Syntax errors
You are encouraged to check for syntax errors inside Idle, by either going to the Run menu and selecting Check Module, or by using the shortcut Alt-X. If you fail to do this and try running a script with a syntax error, the error trace appears in the console window that appears when you start the local server. If you want an illustration, you might try changing adder.cgi, making an error like impor cgi, and try using adder.html with the flawed script. (Then fix it and try again.)
Execution Errors

The error trace for execution errors is displayed in your web browser, thanks to the final standard code with the try-catch block at the end of the CGI script. If you omit that final standard code, you completely lose descriptive feedback: Be sure to include that standard code! You can also illustrate here. Get an error by introducing the statement:

bad = 'a'.append('b')

in the main function. (Then take it out.)

Server Errors
Your work can cause an issue inside the local server, not directly in the Python execution. Some errors are communicated to the browser, but not necessarily all. Other errors appear in the log generated in the local server’s window. It does not appear likely that you will miss something in Windows, but on a Mac or in Linux, where the CGI script needs to be set as executable, an error with a non-executable CGI script only shows up in this log in the local server window.
Logical Errors
Since your output appears in the web browser, when you produced something legal but other than what you intended, you see in the browser . If it is a formatting error, fix your output page template. If you get wrong answers, check your processInput function.

Here is an outline for client/server program testing, emphasizing errors to be conscious of and avoid:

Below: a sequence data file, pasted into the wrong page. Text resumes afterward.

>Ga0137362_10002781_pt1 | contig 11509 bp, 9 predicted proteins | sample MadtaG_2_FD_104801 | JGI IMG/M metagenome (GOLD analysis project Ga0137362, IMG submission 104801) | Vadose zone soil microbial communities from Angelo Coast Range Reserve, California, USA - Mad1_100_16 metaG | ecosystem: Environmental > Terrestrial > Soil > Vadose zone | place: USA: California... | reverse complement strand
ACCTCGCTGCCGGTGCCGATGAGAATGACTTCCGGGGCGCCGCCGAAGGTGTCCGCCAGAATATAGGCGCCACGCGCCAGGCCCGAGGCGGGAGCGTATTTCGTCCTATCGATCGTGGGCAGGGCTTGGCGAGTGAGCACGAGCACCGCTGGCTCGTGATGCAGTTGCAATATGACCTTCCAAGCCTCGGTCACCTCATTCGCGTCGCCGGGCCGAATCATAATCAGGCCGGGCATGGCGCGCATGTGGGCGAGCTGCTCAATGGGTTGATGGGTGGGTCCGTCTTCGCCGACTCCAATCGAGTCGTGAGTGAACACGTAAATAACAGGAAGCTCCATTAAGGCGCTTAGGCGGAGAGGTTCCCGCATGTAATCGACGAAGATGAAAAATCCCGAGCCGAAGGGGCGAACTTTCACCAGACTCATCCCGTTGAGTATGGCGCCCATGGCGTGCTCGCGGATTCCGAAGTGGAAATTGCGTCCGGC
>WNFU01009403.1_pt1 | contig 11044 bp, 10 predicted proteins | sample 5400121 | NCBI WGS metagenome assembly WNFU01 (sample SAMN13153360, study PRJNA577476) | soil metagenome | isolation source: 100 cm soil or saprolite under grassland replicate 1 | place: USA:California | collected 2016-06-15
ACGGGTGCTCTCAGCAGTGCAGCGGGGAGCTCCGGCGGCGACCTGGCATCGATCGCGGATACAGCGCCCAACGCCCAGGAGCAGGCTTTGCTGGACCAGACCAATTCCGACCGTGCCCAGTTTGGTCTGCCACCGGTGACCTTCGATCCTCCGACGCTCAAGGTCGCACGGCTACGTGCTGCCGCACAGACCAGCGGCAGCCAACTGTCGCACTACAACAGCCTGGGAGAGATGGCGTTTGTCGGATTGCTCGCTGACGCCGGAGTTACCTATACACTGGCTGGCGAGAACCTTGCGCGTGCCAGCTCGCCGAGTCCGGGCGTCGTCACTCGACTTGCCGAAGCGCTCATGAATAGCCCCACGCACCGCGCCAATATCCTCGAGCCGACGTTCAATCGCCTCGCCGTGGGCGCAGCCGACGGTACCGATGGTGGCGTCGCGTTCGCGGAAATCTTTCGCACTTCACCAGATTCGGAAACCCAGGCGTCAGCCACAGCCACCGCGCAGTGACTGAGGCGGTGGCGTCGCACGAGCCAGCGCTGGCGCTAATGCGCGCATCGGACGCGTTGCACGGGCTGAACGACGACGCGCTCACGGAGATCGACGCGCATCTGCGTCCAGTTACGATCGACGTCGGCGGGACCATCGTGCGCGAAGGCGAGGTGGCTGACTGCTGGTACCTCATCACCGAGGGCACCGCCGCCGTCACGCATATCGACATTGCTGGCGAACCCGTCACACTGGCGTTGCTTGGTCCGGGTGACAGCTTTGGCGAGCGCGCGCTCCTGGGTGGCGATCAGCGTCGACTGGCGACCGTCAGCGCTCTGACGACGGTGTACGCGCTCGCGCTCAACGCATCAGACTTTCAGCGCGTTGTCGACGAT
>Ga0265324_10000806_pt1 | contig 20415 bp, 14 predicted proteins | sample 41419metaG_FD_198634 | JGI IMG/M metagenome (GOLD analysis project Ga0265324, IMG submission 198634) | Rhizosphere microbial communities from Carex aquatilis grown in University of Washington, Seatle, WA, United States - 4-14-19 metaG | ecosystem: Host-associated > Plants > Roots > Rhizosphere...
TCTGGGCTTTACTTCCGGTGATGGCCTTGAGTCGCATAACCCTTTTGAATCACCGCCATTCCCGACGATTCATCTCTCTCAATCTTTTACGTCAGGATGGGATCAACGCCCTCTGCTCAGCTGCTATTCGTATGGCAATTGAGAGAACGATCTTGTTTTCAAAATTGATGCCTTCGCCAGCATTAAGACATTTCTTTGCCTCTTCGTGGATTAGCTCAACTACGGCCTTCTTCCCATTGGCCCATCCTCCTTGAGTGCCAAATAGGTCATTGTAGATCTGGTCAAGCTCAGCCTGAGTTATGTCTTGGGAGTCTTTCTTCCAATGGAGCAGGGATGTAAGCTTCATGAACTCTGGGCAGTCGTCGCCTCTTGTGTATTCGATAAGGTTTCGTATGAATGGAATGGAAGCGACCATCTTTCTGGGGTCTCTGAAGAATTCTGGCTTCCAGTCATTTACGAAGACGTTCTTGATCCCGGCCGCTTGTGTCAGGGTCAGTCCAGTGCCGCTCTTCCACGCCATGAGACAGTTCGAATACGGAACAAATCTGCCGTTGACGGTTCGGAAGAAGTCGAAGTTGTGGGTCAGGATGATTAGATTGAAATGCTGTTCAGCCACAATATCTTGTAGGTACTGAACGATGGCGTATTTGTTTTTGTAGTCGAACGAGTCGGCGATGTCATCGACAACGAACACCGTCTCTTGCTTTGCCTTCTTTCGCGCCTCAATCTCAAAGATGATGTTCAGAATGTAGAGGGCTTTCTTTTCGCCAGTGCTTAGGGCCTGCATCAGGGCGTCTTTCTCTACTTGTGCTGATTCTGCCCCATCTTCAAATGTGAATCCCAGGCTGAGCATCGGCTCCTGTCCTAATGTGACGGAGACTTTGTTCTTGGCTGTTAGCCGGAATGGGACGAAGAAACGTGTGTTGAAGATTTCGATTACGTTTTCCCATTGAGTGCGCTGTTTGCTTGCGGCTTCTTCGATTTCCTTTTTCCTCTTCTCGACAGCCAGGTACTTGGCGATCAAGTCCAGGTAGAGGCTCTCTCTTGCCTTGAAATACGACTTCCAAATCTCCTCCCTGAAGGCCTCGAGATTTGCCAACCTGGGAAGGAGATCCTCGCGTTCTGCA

• If you want an easy environment to test a fancy processInput function, embed it in a regular Python program, so you can test it normally in Idle. This will also allow you to make sure the web template, that you refer to in your processInput function, is in a legitimate form, with substitutions only for local variables.
  • You can code a CGI script in idle, but not run it. Be sure to save it with the suffix .cgi, not .py. Do not run it it Idle. The only testing you can do in Idle is for syntax, for instance using the Alt-X keyboard shortcut.
  • At the end of your CGI script, make sure you include the standard code that catches execution errors.
  • Make sure your local server is going, and that all the files you reference are in the same folder as the local server.
  • Make sure you test your page by starting it in your web browser with a URL starting http://localhost:8080/. If you load a web page directly from your file system by mistake, it will not cause an obvious error - the dynamic actions will just not take place. If you are not paying attention, this can happen and be very confusing!

We have not covered web forms yet, but rather than bite off too much at once, this is a good time to write your own first CGI script in the following exercise. Quotient.cgi Exercise

* Modify Quotient Web Exercise and save it as a CGI script quotient.cgi in the same directory where you have localCGIServer.py and your output page template for quotientWeb.py. Make quotient.cgi take its input from a browser, rather than the keyboard. This means merging all the standard CGI code from adder.cgi and the processInput function code from your quotientWeb.py. You can keep the same browser data names, x and y, as in adder.cgi, so the main method should not need changes from adder.cgi. Remember to test for syntax errors inside Idle, and to have the local web server running when you run the CGI script in your browser. Since we have not yet covered web forms, test your CGI script by entering test data into the URL in the browser, like by going to links http://localhost:8080/quotient.cgi?x=24&y=56 and http://localhost:8080/quotient.cgi?x=36&y=15. After trying these links, you can edit the numbers in the URL in the browser to see different results.